Wednesday, November 15, 2006
The three-dimensional virtual world makes it possible for students taking a distance course to develop a real sense of community, said Rebecca Nesson, who leads a class jointly offered by Harvard Law School and Harvard Extension School in the world of "Second Life."
"Students interact with each other and there's a regular sense of classroom interaction. It feels like a college campus," she said.
She holds class discussions in "Second Life" as well as office hours for extension students. Some class-related events are also open to the public -- or basically anyone with a broadband connection....San Francisco, California-based Linden Lab develops the infrastructure for the online society, but it's up to its virtual residents to develop the content in the community.
That's one of the reasons some are skeptical about how much of an impact "Second Life" will have on the educational landscape.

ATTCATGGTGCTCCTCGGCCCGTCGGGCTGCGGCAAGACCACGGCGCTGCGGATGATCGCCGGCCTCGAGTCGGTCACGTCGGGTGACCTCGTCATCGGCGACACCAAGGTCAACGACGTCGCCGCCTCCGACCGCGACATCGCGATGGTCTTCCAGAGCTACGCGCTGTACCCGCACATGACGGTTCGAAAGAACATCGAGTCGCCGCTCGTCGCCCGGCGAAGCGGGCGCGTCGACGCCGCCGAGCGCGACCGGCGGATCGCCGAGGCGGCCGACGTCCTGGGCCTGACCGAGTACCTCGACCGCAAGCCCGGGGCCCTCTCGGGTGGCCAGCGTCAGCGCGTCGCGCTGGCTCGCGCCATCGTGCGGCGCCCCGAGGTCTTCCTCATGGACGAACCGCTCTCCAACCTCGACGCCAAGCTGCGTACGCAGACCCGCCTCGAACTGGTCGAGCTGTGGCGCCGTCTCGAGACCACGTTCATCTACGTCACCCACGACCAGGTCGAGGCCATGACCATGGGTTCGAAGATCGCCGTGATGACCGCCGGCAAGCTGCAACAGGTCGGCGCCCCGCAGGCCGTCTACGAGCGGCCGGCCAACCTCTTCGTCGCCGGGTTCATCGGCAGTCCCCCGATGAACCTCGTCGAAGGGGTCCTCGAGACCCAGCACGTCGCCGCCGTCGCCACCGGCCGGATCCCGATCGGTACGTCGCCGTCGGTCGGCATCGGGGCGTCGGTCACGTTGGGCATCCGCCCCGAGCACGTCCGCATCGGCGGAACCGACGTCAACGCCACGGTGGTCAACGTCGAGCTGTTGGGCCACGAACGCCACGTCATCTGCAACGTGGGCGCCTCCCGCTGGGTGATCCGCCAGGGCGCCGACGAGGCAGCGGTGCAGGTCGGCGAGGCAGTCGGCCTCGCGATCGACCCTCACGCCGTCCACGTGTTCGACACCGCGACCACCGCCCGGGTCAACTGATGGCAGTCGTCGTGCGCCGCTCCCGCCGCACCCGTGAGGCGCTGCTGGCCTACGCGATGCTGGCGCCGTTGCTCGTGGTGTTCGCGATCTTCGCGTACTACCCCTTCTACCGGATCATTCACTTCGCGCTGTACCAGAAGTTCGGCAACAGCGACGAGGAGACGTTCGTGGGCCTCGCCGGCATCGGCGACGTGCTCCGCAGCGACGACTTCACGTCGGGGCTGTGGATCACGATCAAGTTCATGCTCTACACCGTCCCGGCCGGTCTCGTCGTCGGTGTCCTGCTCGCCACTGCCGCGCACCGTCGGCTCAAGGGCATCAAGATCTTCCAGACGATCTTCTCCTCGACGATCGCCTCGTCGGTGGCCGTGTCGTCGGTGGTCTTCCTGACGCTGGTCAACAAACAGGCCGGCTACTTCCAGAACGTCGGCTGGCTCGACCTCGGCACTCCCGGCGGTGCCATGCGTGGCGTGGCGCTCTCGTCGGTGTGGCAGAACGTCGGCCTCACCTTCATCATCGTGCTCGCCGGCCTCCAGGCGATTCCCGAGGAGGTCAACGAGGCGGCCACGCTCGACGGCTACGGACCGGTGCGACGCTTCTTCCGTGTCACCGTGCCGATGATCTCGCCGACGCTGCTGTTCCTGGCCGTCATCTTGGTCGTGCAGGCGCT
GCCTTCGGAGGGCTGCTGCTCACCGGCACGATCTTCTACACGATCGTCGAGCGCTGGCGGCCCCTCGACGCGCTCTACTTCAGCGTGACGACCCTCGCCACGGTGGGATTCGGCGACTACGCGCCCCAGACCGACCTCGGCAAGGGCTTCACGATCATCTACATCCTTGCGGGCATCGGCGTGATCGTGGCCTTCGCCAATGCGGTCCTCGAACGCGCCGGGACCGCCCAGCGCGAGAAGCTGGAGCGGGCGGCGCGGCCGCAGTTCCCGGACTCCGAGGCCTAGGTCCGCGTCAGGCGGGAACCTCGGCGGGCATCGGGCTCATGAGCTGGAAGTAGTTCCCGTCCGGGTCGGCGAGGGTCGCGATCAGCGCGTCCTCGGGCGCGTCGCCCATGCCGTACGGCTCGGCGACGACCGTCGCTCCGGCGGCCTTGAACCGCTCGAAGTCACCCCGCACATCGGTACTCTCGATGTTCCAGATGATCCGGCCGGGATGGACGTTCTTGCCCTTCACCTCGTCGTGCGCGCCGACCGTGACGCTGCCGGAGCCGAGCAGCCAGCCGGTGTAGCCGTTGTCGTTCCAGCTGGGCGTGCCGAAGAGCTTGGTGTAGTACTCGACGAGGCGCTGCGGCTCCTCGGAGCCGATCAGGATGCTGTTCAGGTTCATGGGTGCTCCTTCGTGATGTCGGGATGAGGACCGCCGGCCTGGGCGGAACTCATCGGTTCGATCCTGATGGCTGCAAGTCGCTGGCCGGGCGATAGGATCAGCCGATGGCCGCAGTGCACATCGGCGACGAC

"'Second Life' on its own doesn't force anyone to do anything," said Marc Prensky, a leading expert on education and learning. "It's a blank slate, and whether it develops into a useful tool depends on what sort of structures are created within it."
Just as in a classroom, you have to create structures to get someone to do something, of course. I have found that the best online experiences are very structured. In one application of experiments within Aplia, for example, students sat around town and even at home in another state but participated in a demonstration of how markets find equilibrium and how a trade provides information (the selling price) to all others. I've tried unorganized chats, and that doesn't work for me. Students still prefer the private email (I get 5-12 a day) to something on a bulletin board or a synchronous chat.
Making the class stay out of the classroom and go online to experience something can work. Providing experiences in that environment, though, is hard.